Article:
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Setting A Life Compass For Resilience

Setting A Life Compass For Resilience

Mental Illness

SETTING A LIFE COMPASS FOR RESILIENCE
DR JUSTINE GATT

In a study led by Dr Justine Gatt, researchers at NeuRA are looking at the structure and function of the brain as well as genetics to better understand mental health and wellbeing in adults. This study aims to understand why some people are more resilient to stress than others, and to identify the best ways to help Australians build resilience.

Dr Gatt says resilience plays an important part in everyday mental health and wellbeing and that building resilience is important to help protect against the development of mental health problems throughout life.

“We know that everybody experiences some form of stress in their life – whether it is a major traumatic event such as the death of a loved one, or ongoing daily stresses such as relationship conflict or work demands,”
says Dr Gatt.

“However, not everybody who experiences these stressful life experiences goes on to develop mental health problems. Some people are resilient.” Over the last 30 years life has become a lot faster. Access to the internet and mobile phones mean people are more ‘switched on’ than ever. Daily pressures from work, relationships, and managing finances are just some issues faced by Australians.

“For many, these stressors can lead to something more serious such as anxiety and depression. Understanding and developing resilience is key to wellbeing,” says Dr Gatt.

“What we’re looking to identify is how people who may be more or less resilient differ in terms of their brain structure and function over time, and how genetics and environment modulate these processes.”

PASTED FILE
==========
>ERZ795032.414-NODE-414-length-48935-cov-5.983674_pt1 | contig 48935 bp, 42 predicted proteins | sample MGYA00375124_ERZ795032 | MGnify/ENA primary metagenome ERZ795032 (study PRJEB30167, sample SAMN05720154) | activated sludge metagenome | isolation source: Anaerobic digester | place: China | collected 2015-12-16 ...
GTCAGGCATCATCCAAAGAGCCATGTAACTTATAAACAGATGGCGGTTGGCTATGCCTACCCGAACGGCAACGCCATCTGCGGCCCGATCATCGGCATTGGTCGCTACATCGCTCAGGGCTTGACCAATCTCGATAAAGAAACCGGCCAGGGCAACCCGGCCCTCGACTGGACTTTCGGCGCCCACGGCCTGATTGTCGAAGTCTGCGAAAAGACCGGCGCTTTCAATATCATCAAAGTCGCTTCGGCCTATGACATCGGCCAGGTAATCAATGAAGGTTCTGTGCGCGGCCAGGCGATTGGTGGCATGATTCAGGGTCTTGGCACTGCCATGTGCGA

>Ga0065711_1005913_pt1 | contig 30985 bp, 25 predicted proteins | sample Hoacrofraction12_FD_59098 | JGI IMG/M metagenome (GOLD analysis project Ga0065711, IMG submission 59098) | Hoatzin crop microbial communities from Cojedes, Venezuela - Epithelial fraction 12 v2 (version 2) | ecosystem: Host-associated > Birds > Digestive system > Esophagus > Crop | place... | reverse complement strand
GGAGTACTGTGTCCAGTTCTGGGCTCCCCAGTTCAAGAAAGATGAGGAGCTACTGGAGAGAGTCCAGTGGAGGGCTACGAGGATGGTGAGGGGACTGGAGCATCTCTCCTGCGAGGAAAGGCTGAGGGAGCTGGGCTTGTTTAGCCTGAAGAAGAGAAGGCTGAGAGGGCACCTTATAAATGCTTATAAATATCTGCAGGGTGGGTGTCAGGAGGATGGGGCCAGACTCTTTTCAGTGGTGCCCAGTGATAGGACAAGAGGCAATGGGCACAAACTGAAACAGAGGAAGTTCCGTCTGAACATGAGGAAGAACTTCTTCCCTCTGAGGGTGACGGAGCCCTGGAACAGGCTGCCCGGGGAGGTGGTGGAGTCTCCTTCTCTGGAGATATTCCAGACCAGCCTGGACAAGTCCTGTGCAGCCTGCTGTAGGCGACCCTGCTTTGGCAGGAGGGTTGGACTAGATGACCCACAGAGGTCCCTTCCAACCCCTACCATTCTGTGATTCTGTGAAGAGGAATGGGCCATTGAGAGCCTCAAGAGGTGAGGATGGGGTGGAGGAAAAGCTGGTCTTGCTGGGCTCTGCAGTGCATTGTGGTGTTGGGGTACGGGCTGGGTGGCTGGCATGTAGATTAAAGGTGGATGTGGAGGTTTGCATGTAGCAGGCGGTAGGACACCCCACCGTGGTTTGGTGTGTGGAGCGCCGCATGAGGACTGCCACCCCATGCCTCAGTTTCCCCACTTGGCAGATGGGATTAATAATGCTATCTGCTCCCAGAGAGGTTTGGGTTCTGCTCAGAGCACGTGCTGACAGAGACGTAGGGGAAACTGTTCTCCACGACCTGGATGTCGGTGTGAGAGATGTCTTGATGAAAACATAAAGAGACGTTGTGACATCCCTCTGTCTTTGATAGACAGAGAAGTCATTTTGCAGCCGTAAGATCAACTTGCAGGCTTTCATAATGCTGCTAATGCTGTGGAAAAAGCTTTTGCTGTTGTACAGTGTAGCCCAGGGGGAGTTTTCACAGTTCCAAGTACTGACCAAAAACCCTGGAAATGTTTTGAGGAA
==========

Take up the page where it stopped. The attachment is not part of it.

Dr Gatt is currently using data collected from twins to understand the processes of wellbeing and resilience in the brain and how genetics and environment modulate these processes. The original twin study called TWIN-E was initiated in 2009 and involved the collection of various genetic, neurocognitive, EEG and MRI brain imaging measures in over 1,600 healthy adult twins across Australia.

Over the coming year, Dr Gatt will retest these twins for changes in their brain over time. In this project, Dr Gatt and her team will recontact the twins to complete the neurocognitive and MRI imaging testing components again after ten years, and then again after 12 years. The aim of the project is to map the process of resilience and wellbeing onto changes in the brain over time and to identify how our genes and life experiences may modulate these long-term processes. In particular, they are interested in identifying whether there are specific genes that may be associated with increased resilience or a person’s sensitivity to their environment. Both positive and negative life experiences are important to consider.

To date, Dr Gatt and colleagues have developed and validated a questionnaire to measure wellbeing called COMPAS-W. This scale contains 26 items and has demonstrated reliability in adults, and in adolescents as young as 12 years of age across six countries (Australia, New Zealand, Canada, China, the United Kingdom and South Africa). Dr Gatt and her team have established that wellbeing is 48 per cent heritable, by using the COMPAS-W scale in the twin sample.

This means that both genetics and environment play a key role in mental wellbeing. The team hope this scale may also guide future work in developing and testing a set of navigation tools that build wellbeing and resilience to stress in the community.

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